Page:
Perhaps the differing approaches to non-resident non-citizen purchases of existing residential property have played a part, at the margin. We’d need a much more careful study to know, and it may never be possible to conclusively answer the question. But recall – the point I made yesterday – that banning, or taxing, non-resident purchases of existing dwellings does not stop such purchasers buying new properties, or does not remove any of the road-blocks that stand in way of increased supply, of urban land in particular. In both countries, land price inflation is by far the largest component of urban house+land inflation.
Personally, I’ve got a different candidate explanation for why house price inflation has been stronger in New Zealand just in the last few years than it was in Australia: our population growth has simply been much faster.
Those are huge swings – both in New Zealand’s own population growth rate, and in that growth rate relative to Australia’s population growth rate. You might think that rapid population growth is a fine thing – as people at the New Zealand Initiative (probably) do – or a deeply problematic one, as I do, but no serious observer is going to dispute that when you have the sorts of land-use restrictions that both New Zealand and Australia do, big unexpected changes in population growth will, all else equal, quickly spill into higher house prices. They did in Australia around the post-recession peak mining investment boom years, and they’ve done so here in the last few years. Over longer periods of time, the two housing markets look (depressingly) similarly bad.
To be clear, I’m not suggesting that idiosyncratic tax or (eg) credit-restriction changes have no effect on housing market in the short-term. Australia has tinkered with its CGT, we’ve altered depreciation rules, ring-fencing rules etc, and we’ve put up and lowered again our maximum marginal tax rates (all things potentially relevant for investors). I’m also not suggesting that large enough changes in the foreign buyer rules will have no effect in the short-term. But the New Zealand and Australian experience over decades suggests that such effects don’t last for very long (and any permanent effects are pretty small), that the similarities in the two markets are much more important than the differences, and the toxic brew of tight land use restrictions in the face of policies that drive up the population rapidly are a more compelling part of the story in both countries. Relative economic cycles aren’t always in synch, and waves of intense population growth occur at slightly different times but the divergences in relative housing market performance never seem to have last for very long. And are unlikely to, unless one or other set of governments sets about seriously fixing the land-use rules (and/or materially pull back on the policy contribution to population growth and housing demand).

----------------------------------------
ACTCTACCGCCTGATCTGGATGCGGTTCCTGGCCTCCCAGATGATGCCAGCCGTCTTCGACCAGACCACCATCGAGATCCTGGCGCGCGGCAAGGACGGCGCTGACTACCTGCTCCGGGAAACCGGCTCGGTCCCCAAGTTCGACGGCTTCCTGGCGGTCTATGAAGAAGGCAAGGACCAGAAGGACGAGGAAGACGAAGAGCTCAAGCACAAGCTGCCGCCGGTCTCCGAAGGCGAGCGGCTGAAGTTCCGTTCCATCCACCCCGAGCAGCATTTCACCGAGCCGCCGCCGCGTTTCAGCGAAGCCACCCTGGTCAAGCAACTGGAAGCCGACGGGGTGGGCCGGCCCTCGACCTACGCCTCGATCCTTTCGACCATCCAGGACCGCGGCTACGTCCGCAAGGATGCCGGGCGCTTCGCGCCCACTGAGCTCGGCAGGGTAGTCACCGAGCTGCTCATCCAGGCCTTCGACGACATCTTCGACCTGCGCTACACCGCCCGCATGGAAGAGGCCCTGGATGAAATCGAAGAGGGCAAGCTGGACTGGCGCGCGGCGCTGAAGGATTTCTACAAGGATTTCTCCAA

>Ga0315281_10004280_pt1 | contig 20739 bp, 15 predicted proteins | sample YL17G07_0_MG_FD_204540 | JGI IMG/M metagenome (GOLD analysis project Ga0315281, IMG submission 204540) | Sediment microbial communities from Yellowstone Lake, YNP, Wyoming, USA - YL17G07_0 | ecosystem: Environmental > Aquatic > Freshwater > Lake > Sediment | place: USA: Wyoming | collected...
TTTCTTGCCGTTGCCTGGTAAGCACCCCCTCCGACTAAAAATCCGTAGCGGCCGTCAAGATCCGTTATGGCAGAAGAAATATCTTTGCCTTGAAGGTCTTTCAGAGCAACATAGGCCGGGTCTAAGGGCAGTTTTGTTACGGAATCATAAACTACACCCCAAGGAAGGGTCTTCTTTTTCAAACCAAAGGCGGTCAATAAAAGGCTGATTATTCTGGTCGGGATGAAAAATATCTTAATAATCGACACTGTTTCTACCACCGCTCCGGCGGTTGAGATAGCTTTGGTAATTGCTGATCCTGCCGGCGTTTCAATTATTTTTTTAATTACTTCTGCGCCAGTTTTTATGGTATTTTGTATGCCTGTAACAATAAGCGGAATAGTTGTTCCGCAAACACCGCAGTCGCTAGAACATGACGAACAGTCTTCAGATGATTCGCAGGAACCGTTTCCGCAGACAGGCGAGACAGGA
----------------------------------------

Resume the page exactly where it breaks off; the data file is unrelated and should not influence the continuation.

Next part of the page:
Even the government seems to agree. Asked about the foreign buyers ban the other day, David Parker noted (according to a record of press conference I saw) that “the impact on the number of houses built in New Zealand will be negligible”, and suggested that any price effect now would be pretty modest too.